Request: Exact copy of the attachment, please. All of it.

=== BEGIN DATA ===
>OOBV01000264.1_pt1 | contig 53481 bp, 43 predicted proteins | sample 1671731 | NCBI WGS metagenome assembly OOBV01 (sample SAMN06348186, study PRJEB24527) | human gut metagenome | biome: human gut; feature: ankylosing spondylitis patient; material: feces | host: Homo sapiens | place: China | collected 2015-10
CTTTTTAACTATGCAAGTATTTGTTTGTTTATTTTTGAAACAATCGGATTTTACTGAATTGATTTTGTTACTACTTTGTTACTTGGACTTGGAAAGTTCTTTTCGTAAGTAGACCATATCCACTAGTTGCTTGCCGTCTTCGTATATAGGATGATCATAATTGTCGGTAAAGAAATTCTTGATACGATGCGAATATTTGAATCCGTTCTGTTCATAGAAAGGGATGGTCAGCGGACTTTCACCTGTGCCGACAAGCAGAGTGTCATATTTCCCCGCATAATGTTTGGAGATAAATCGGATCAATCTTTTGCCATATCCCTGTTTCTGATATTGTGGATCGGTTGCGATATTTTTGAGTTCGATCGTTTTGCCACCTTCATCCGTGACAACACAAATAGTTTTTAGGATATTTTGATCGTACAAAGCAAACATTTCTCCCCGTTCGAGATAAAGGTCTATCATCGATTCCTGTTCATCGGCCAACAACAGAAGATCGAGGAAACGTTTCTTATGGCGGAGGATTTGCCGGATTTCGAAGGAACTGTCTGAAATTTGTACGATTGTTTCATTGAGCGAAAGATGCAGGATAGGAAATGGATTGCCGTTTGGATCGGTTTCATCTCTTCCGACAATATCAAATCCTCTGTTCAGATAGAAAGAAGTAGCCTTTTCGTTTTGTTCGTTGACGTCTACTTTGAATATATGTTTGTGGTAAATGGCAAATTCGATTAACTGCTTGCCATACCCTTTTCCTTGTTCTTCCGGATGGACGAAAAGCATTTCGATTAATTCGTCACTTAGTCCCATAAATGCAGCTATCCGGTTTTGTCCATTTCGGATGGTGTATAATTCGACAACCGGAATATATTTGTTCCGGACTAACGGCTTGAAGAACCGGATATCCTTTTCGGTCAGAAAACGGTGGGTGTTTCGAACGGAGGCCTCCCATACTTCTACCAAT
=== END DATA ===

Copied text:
>OOBV01000264.1_pt1 | contig 53481 bp, 43 predicted proteins | sample 1671731 | NCBI WGS metagenome assembly OOBV01 (sample SAMN06348186, study PRJEB24527) | human gut metagenome | biome: human gut; feature: ankylosing spondylitis patient; material: feces | host: Homo sapiens | place: China | collected 2015-10
CTTTTTAACTATGCAAGTATTTGTTTGTTTATTTTTGAAACAATCGGATTTTACTGAATTGATTTTGTTACTACTTTGTTACTTGGACTTGGAAAGTTCTTTTCGTAAGTAGACCATATCCACTAGTTGCTTGCCGTCTTCGTATATAGGATGATCATAATTGTCGGTAAAGAAATTCTTGATACGATGCGAATATTTGAATCCGTTCTGTTCATAGAAAGGGATGGTCAGCGGACTTTCACCTGTGCCGACAAGCAGAGTGTCATATTTCCCCGCATAATGTTTGGAGATAAATCGGATCAATCTTTTGCCATATCCCTGTTTCTGATATTGTGGATCGGTTGCGATATTTTTGAGTTCGATCGTTTTGCCACCTTCATCCGTGACAACACAAATAGTTTTTAGGATATTTTGATCGTACAAAGCAAACATTTCTCCCCGTTCGAGATAAAGGTCTATCATCGATTCCTGTTCATCGGCCAACAACAGAAGATCGAGGAAACGTTTCTTATGGCGGAGGATTTGCCGGATTTCGAAGGAACTGTCTGAAATTTGTACGATTGTTTCATTGAGCGAAAGATGCAGGATAGGAAATGGATTGCCGTTTGGATCGGTTTCATCTCTTCCGACAATATCAAATCCTCTGTTCAGATAGAAAGAAGTAGCCTTTTCGTTTTGTTCGTTGACGTCTACTTTGAATATATGTTTGTGGTAAATGGCAAATTCGATTAACTGCTTGCCATACCCTTTTCCTTGTTCTTCCGGATGGACGAAAAGCATTTCGATTAATTCGTCACTTAGTCCCATAAATGCAGCTATCCGGTTTTGTCCATTTCGGATGGTGTATAATTCGACAACCGGAATATATTTGTTCCGGACTAACGGCTTGAAGAACCGGATATCCTTTTCGGTCAGAAAACGGTGGGTGTTTCGAACGGAGGCCTCCCATACTTCTACCAAT